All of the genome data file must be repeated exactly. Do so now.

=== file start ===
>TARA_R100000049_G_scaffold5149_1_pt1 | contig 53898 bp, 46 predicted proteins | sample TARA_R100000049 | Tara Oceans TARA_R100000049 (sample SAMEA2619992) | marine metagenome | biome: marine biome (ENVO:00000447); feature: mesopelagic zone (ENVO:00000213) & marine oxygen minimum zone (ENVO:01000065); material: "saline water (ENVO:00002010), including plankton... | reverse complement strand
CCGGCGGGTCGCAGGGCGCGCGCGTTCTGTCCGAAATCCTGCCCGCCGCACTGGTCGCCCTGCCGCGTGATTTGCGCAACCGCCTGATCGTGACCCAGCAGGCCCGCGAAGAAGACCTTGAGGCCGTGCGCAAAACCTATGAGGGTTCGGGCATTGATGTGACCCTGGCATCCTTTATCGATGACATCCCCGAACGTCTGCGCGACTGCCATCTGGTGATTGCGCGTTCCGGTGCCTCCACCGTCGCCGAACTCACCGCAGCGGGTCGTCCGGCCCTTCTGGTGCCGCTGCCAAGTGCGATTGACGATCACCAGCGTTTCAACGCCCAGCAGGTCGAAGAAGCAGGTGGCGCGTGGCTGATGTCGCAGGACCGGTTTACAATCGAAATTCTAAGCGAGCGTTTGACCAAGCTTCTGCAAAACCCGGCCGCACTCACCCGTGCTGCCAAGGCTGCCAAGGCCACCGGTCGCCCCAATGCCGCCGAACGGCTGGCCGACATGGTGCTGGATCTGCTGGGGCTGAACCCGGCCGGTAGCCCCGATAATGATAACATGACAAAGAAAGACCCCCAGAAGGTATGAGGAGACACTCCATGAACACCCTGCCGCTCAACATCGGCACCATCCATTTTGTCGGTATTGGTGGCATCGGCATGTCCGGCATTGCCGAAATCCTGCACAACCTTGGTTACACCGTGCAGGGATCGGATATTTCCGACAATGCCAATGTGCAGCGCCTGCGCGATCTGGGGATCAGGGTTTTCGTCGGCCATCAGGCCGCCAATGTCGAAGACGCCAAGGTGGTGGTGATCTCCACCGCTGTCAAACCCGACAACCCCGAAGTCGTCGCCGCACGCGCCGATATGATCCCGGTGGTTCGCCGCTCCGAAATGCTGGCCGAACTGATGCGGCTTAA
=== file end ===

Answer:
>TARA_R100000049_G_scaffold5149_1_pt1 | contig 53898 bp, 46 predicted proteins | sample TARA_R100000049 | Tara Oceans TARA_R100000049 (sample SAMEA2619992) | marine metagenome | biome: marine biome (ENVO:00000447); feature: mesopelagic zone (ENVO:00000213) & marine oxygen minimum zone (ENVO:01000065); material: "saline water (ENVO:00002010), including plankton... | reverse complement strand
CCGGCGGGTCGCAGGGCGCGCGCGTTCTGTCCGAAATCCTGCCCGCCGCACTGGTCGCCCTGCCGCGTGATTTGCGCAACCGCCTGATCGTGACCCAGCAGGCCCGCGAAGAAGACCTTGAGGCCGTGCGCAAAACCTATGAGGGTTCGGGCATTGATGTGACCCTGGCATCCTTTATCGATGACATCCCCGAACGTCTGCGCGACTGCCATCTGGTGATTGCGCGTTCCGGTGCCTCCACCGTCGCCGAACTCACCGCAGCGGGTCGTCCGGCCCTTCTGGTGCCGCTGCCAAGTGCGATTGACGATCACCAGCGTTTCAACGCCCAGCAGGTCGAAGAAGCAGGTGGCGCGTGGCTGATGTCGCAGGACCGGTTTACAATCGAAATTCTAAGCGAGCGTTTGACCAAGCTTCTGCAAAACCCGGCCGCACTCACCCGTGCTGCCAAGGCTGCCAAGGCCACCGGTCGCCCCAATGCCGCCGAACGGCTGGCCGACATGGTGCTGGATCTGCTGGGGCTGAACCCGGCCGGTAGCCCCGATAATGATAACATGACAAAGAAAGACCCCCAGAAGGTATGAGGAGACACTCCATGAACACCCTGCCGCTCAACATCGGCACCATCCATTTTGTCGGTATTGGTGGCATCGGCATGTCCGGCATTGCCGAAATCCTGCACAACCTTGGTTACACCGTGCAGGGATCGGATATTTCCGACAATGCCAATGTGCAGCGCCTGCGCGATCTGGGGATCAGGGTTTTCGTCGGCCATCAGGCCGCCAATGTCGAAGACGCCAAGGTGGTGGTGATCTCCACCGCTGTCAAACCCGACAACCCCGAAGTCGTCGCCGCACGCGCCGATATGATCCCGGTGGTTCGCCGCTCCGAAATGCTGGCCGAACTGATGCGGCTTAA